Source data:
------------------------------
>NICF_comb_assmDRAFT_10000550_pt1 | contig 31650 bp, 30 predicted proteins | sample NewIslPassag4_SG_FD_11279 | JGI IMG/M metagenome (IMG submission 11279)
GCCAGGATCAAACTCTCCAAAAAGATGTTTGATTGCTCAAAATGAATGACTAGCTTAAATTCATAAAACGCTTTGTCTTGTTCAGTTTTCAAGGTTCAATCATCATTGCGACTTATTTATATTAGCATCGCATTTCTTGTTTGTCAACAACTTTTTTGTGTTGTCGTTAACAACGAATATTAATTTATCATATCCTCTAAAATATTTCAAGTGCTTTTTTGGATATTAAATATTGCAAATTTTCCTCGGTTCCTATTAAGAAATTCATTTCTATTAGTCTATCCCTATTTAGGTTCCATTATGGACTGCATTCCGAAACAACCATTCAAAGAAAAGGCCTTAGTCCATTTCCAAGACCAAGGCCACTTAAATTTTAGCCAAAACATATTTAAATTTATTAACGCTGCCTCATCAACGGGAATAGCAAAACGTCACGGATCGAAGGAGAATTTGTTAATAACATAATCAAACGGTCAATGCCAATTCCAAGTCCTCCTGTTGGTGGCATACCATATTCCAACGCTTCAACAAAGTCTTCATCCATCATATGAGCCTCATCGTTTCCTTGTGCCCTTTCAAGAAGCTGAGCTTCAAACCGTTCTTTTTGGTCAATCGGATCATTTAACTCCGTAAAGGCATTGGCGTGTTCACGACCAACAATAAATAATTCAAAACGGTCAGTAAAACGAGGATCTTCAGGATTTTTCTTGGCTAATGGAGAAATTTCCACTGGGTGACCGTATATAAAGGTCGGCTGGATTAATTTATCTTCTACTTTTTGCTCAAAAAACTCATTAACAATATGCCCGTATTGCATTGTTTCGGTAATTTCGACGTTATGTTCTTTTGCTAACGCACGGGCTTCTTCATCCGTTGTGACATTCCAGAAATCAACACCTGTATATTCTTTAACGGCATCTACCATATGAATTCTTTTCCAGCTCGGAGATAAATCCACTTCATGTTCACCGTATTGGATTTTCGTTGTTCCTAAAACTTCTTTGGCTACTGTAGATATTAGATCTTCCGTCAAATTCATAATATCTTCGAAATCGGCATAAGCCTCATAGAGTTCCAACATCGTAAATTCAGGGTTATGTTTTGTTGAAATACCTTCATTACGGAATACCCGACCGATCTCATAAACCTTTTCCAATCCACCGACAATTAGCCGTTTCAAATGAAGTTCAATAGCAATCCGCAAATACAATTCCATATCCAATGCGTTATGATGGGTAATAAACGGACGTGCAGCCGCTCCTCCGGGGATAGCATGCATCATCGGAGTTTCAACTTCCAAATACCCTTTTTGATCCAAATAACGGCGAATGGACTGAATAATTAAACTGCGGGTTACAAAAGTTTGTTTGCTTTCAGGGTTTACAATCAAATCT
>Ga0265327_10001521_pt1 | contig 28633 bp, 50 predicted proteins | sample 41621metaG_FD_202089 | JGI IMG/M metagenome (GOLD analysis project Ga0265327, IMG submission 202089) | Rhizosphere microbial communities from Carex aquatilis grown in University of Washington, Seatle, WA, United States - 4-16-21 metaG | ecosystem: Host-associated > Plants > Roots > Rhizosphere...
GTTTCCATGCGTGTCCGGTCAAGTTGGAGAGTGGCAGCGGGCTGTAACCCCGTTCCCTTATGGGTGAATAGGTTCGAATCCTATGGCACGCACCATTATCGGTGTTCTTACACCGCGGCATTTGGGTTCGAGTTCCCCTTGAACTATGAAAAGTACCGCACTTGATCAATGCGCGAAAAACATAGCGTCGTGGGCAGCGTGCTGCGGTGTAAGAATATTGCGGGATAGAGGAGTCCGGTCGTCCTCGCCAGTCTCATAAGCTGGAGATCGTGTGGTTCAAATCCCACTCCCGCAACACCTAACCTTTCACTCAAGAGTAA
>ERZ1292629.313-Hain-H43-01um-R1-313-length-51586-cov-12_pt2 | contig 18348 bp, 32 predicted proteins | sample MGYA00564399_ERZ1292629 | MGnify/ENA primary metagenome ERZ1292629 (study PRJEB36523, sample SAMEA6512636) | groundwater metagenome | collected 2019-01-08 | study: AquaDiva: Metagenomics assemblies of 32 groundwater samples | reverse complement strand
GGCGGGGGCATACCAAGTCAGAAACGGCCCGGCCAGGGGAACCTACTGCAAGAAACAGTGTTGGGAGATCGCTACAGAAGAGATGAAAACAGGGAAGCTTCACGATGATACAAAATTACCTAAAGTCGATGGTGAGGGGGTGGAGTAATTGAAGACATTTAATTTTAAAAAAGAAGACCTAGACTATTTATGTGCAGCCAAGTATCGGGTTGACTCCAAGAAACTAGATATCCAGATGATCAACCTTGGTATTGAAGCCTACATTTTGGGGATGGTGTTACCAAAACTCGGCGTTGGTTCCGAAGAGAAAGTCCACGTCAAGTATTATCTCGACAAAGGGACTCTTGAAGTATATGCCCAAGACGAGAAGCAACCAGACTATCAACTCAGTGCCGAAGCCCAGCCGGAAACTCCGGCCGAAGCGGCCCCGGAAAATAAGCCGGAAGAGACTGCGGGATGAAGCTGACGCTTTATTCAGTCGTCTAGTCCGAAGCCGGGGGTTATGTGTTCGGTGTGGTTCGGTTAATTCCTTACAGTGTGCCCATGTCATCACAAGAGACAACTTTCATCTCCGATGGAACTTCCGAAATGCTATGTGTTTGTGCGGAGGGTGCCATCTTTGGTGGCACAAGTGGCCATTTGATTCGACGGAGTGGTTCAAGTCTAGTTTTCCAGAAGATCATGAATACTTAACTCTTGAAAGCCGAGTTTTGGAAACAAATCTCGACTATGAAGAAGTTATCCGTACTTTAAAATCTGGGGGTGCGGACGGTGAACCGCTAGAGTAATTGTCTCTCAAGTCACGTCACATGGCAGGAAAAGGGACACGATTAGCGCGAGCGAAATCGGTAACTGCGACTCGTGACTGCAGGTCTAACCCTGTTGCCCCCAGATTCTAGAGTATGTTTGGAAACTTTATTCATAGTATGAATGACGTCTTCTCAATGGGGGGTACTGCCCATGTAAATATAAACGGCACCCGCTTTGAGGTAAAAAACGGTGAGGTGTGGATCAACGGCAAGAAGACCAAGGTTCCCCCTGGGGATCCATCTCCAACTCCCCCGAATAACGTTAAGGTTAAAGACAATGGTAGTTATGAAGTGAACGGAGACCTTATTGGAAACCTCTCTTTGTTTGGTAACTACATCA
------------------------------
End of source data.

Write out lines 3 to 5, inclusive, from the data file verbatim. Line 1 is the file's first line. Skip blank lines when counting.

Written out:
>Ga0265327_10001521_pt1 | contig 28633 bp, 50 predicted proteins | sample 41621metaG_FD_202089 | JGI IMG/M metagenome (GOLD analysis project Ga0265327, IMG submission 202089) | Rhizosphere microbial communities from Carex aquatilis grown in University of Washington, Seatle, WA, United States - 4-16-21 metaG | ecosystem: Host-associated > Plants > Roots > Rhizosphere...
GTTTCCATGCGTGTCCGGTCAAGTTGGAGAGTGGCAGCGGGCTGTAACCCCGTTCCCTTATGGGTGAATAGGTTCGAATCCTATGGCACGCACCATTATCGGTGTTCTTACACCGCGGCATTTGGGTTCGAGTTCCCCTTGAACTATGAAAAGTACCGCACTTGATCAATGCGCGAAAAACATAGCGTCGTGGGCAGCGTGCTGCGGTGTAAGAATATTGCGGGATAGAGGAGTCCGGTCGTCCTCGCCAGTCTCATAAGCTGGAGATCGTGTGGTTCAAATCCCACTCCCGCAACACCTAACCTTTCACTCAAGAGTAA
>ERZ1292629.313-Hain-H43-01um-R1-313-length-51586-cov-12_pt2 | contig 18348 bp, 32 predicted proteins | sample MGYA00564399_ERZ1292629 | MGnify/ENA primary metagenome ERZ1292629 (study PRJEB36523, sample SAMEA6512636) | groundwater metagenome | collected 2019-01-08 | study: AquaDiva: Metagenomics assemblies of 32 groundwater samples | reverse complement strand